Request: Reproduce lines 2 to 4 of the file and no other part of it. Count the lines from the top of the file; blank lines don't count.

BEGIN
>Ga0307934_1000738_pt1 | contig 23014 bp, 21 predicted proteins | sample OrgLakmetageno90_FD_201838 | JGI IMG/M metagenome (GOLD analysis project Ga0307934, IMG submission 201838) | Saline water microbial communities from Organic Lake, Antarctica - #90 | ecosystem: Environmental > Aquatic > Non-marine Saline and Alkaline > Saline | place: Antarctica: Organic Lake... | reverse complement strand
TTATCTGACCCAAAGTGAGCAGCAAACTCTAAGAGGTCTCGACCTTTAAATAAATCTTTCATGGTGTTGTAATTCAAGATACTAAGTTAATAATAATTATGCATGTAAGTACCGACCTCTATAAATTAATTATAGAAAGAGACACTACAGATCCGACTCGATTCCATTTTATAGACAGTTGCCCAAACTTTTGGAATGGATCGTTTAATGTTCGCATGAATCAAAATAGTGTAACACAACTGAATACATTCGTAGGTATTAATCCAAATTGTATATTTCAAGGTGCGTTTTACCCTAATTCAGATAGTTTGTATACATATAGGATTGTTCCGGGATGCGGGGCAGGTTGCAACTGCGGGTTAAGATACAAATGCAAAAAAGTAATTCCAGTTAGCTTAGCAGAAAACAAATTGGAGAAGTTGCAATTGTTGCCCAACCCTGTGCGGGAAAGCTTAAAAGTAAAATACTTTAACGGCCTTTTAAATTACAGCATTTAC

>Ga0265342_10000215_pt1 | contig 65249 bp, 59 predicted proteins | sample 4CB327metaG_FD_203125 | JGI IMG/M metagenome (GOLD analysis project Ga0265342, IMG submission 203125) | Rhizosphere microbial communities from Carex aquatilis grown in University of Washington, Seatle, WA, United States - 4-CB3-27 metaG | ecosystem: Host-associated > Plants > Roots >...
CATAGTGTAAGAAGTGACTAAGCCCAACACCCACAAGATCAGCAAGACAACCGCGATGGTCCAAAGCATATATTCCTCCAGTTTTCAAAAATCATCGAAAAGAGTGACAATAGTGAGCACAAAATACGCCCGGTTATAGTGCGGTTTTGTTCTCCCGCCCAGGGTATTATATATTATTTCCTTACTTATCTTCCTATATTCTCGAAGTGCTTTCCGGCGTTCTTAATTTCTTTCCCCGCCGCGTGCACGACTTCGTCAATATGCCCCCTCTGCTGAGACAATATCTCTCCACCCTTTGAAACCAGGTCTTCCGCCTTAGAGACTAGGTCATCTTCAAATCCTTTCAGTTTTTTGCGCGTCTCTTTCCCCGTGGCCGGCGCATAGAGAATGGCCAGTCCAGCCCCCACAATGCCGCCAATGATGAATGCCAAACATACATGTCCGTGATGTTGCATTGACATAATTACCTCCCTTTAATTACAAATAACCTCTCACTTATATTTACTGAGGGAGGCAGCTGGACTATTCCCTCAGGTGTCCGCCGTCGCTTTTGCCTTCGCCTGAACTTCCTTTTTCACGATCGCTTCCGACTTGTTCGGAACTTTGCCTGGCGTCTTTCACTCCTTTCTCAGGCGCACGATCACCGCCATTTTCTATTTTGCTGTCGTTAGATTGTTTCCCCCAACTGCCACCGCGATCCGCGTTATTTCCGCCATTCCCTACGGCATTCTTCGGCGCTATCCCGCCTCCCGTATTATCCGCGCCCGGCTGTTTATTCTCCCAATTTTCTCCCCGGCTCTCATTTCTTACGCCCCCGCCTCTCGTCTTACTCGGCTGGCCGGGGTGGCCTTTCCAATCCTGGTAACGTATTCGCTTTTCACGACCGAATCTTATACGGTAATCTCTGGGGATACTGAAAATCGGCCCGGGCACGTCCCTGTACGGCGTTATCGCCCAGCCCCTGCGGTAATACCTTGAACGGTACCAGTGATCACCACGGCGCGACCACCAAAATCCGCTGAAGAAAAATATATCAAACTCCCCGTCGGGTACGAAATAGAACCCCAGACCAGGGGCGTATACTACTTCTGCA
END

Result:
TTATCTGACCCAAAGTGAGCAGCAAACTCTAAGAGGTCTCGACCTTTAAATAAATCTTTCATGGTGTTGTAATTCAAGATACTAAGTTAATAATAATTATGCATGTAAGTACCGACCTCTATAAATTAATTATAGAAAGAGACACTACAGATCCGACTCGATTCCATTTTATAGACAGTTGCCCAAACTTTTGGAATGGATCGTTTAATGTTCGCATGAATCAAAATAGTGTAACACAACTGAATACATTCGTAGGTATTAATCCAAATTGTATATTTCAAGGTGCGTTTTACCCTAATTCAGATAGTTTGTATACATATAGGATTGTTCCGGGATGCGGGGCAGGTTGCAACTGCGGGTTAAGATACAAATGCAAAAAAGTAATTCCAGTTAGCTTAGCAGAAAACAAATTGGAGAAGTTGCAATTGTTGCCCAACCCTGTGCGGGAAAGCTTAAAAGTAAAATACTTTAACGGCCTTTTAAATTACAGCATTTAC

>Ga0265342_10000215_pt1 | contig 65249 bp, 59 predicted proteins | sample 4CB327metaG_FD_203125 | JGI IMG/M metagenome (GOLD analysis project Ga0265342, IMG submission 203125) | Rhizosphere microbial communities from Carex aquatilis grown in University of Washington, Seatle, WA, United States - 4-CB3-27 metaG | ecosystem: Host-associated > Plants > Roots >...
CATAGTGTAAGAAGTGACTAAGCCCAACACCCACAAGATCAGCAAGACAACCGCGATGGTCCAAAGCATATATTCCTCCAGTTTTCAAAAATCATCGAAAAGAGTGACAATAGTGAGCACAAAATACGCCCGGTTATAGTGCGGTTTTGTTCTCCCGCCCAGGGTATTATATATTATTTCCTTACTTATCTTCCTATATTCTCGAAGTGCTTTCCGGCGTTCTTAATTTCTTTCCCCGCCGCGTGCACGACTTCGTCAATATGCCCCCTCTGCTGAGACAATATCTCTCCACCCTTTGAAACCAGGTCTTCCGCCTTAGAGACTAGGTCATCTTCAAATCCTTTCAGTTTTTTGCGCGTCTCTTTCCCCGTGGCCGGCGCATAGAGAATGGCCAGTCCAGCCCCCACAATGCCGCCAATGATGAATGCCAAACATACATGTCCGTGATGTTGCATTGACATAATTACCTCCCTTTAATTACAAATAACCTCTCACTTATATTTACTGAGGGAGGCAGCTGGACTATTCCCTCAGGTGTCCGCCGTCGCTTTTGCCTTCGCCTGAACTTCCTTTTTCACGATCGCTTCCGACTTGTTCGGAACTTTGCCTGGCGTCTTTCACTCCTTTCTCAGGCGCACGATCACCGCCATTTTCTATTTTGCTGTCGTTAGATTGTTTCCCCCAACTGCCACCGCGATCCGCGTTATTTCCGCCATTCCCTACGGCATTCTTCGGCGCTATCCCGCCTCCCGTATTATCCGCGCCCGGCTGTTTATTCTCCCAATTTTCTCCCCGGCTCTCATTTCTTACGCCCCCGCCTCTCGTCTTACTCGGCTGGCCGGGGTGGCCTTTCCAATCCTGGTAACGTATTCGCTTTTCACGACCGAATCTTATACGGTAATCTCTGGGGATACTGAAAATCGGCCCGGGCACGTCCCTGTACGGCGTTATCGCCCAGCCCCTGCGGTAATACCTTGAACGGTACCAGTGATCACCACGGCGCGACCACCAAAATCCGCTGAAGAAAAATATATCAAACTCCCCGTCGGGTACGAAATAGAACCCCAGACCAGGGGCGTATACTACTTCTGCA